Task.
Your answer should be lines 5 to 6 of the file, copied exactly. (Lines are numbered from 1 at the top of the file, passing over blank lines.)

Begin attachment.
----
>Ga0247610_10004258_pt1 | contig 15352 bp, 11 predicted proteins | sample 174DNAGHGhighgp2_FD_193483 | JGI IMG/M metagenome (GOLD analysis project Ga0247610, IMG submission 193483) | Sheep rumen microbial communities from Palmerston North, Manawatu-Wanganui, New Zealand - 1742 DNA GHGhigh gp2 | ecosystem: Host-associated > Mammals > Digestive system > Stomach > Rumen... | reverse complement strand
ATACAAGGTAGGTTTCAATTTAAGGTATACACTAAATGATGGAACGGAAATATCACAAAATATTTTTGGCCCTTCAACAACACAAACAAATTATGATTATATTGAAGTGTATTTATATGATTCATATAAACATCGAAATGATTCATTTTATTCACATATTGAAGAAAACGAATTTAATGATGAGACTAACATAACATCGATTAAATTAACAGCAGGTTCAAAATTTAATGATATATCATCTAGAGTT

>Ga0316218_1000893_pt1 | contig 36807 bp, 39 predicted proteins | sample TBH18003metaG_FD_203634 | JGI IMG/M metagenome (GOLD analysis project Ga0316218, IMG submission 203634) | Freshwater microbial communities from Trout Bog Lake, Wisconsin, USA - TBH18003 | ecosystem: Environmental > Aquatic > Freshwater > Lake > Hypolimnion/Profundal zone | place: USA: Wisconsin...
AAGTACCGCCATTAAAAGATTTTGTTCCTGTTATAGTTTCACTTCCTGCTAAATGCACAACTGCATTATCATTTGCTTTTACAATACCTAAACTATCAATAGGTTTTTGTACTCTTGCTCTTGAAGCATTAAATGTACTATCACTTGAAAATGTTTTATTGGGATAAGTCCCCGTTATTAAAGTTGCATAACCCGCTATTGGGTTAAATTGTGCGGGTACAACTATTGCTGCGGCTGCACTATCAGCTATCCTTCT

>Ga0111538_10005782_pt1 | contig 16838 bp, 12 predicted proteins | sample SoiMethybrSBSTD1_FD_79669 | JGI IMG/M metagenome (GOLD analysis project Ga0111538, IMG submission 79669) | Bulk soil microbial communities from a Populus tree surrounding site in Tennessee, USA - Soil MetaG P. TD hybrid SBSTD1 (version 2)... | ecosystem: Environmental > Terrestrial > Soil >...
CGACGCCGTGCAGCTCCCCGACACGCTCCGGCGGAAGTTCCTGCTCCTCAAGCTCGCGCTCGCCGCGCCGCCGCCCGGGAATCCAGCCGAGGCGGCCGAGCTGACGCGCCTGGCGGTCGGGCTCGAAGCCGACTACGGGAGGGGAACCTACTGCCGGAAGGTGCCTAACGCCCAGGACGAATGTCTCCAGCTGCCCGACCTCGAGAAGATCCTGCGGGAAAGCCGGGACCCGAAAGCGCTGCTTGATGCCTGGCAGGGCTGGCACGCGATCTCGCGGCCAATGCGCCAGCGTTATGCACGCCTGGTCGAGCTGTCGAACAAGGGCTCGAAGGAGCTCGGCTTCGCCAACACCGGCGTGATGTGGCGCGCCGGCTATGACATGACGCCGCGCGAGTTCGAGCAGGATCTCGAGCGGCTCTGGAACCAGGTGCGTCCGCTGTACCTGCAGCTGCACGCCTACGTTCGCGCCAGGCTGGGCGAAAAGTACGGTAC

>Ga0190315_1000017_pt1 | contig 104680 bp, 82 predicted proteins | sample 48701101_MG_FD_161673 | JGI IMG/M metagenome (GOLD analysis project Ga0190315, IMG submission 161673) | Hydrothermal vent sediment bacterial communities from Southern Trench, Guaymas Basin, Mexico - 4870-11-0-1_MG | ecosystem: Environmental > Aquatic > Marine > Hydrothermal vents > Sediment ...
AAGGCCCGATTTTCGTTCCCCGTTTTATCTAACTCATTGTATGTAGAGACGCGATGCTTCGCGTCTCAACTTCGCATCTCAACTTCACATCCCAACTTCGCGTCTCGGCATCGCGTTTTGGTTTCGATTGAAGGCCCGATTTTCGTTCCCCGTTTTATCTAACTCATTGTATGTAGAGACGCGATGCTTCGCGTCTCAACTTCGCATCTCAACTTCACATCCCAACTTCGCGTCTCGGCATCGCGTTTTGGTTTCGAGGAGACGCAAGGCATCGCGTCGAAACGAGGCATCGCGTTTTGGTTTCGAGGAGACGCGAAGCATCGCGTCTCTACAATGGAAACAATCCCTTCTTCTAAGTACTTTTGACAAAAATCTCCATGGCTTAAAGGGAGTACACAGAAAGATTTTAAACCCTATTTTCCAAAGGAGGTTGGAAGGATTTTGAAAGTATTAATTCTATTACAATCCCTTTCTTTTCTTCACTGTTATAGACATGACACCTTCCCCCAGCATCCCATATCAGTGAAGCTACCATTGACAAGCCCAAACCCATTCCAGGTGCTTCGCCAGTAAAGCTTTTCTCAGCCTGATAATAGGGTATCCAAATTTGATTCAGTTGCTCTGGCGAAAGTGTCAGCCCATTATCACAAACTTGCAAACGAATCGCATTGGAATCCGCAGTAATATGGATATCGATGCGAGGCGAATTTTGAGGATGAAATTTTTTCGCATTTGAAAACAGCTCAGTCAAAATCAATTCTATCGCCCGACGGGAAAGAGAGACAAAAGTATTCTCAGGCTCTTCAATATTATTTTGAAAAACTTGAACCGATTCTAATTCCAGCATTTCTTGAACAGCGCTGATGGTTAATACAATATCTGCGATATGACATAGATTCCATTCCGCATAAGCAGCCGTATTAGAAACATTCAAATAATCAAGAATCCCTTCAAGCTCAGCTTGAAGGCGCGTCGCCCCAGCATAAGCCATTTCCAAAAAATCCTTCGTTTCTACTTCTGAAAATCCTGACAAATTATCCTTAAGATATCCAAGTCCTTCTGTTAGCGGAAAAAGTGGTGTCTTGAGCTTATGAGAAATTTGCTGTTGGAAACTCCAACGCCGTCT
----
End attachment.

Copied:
>Ga0111538_10005782_pt1 | contig 16838 bp, 12 predicted proteins | sample SoiMethybrSBSTD1_FD_79669 | JGI IMG/M metagenome (GOLD analysis project Ga0111538, IMG submission 79669) | Bulk soil microbial communities from a Populus tree surrounding site in Tennessee, USA - Soil MetaG P. TD hybrid SBSTD1 (version 2)... | ecosystem: Environmental > Terrestrial > Soil >...
CGACGCCGTGCAGCTCCCCGACACGCTCCGGCGGAAGTTCCTGCTCCTCAAGCTCGCGCTCGCCGCGCCGCCGCCCGGGAATCCAGCCGAGGCGGCCGAGCTGACGCGCCTGGCGGTCGGGCTCGAAGCCGACTACGGGAGGGGAACCTACTGCCGGAAGGTGCCTAACGCCCAGGACGAATGTCTCCAGCTGCCCGACCTCGAGAAGATCCTGCGGGAAAGCCGGGACCCGAAAGCGCTGCTTGATGCCTGGCAGGGCTGGCACGCGATCTCGCGGCCAATGCGCCAGCGTTATGCACGCCTGGTCGAGCTGTCGAACAAGGGCTCGAAGGAGCTCGGCTTCGCCAACACCGGCGTGATGTGGCGCGCCGGCTATGACATGACGCCGCGCGAGTTCGAGCAGGATCTCGAGCGGCTCTGGAACCAGGTGCGTCCGCTGTACCTGCAGCTGCACGCCTACGTTCGCGCCAGGCTGGGCGAAAAGTACGGTAC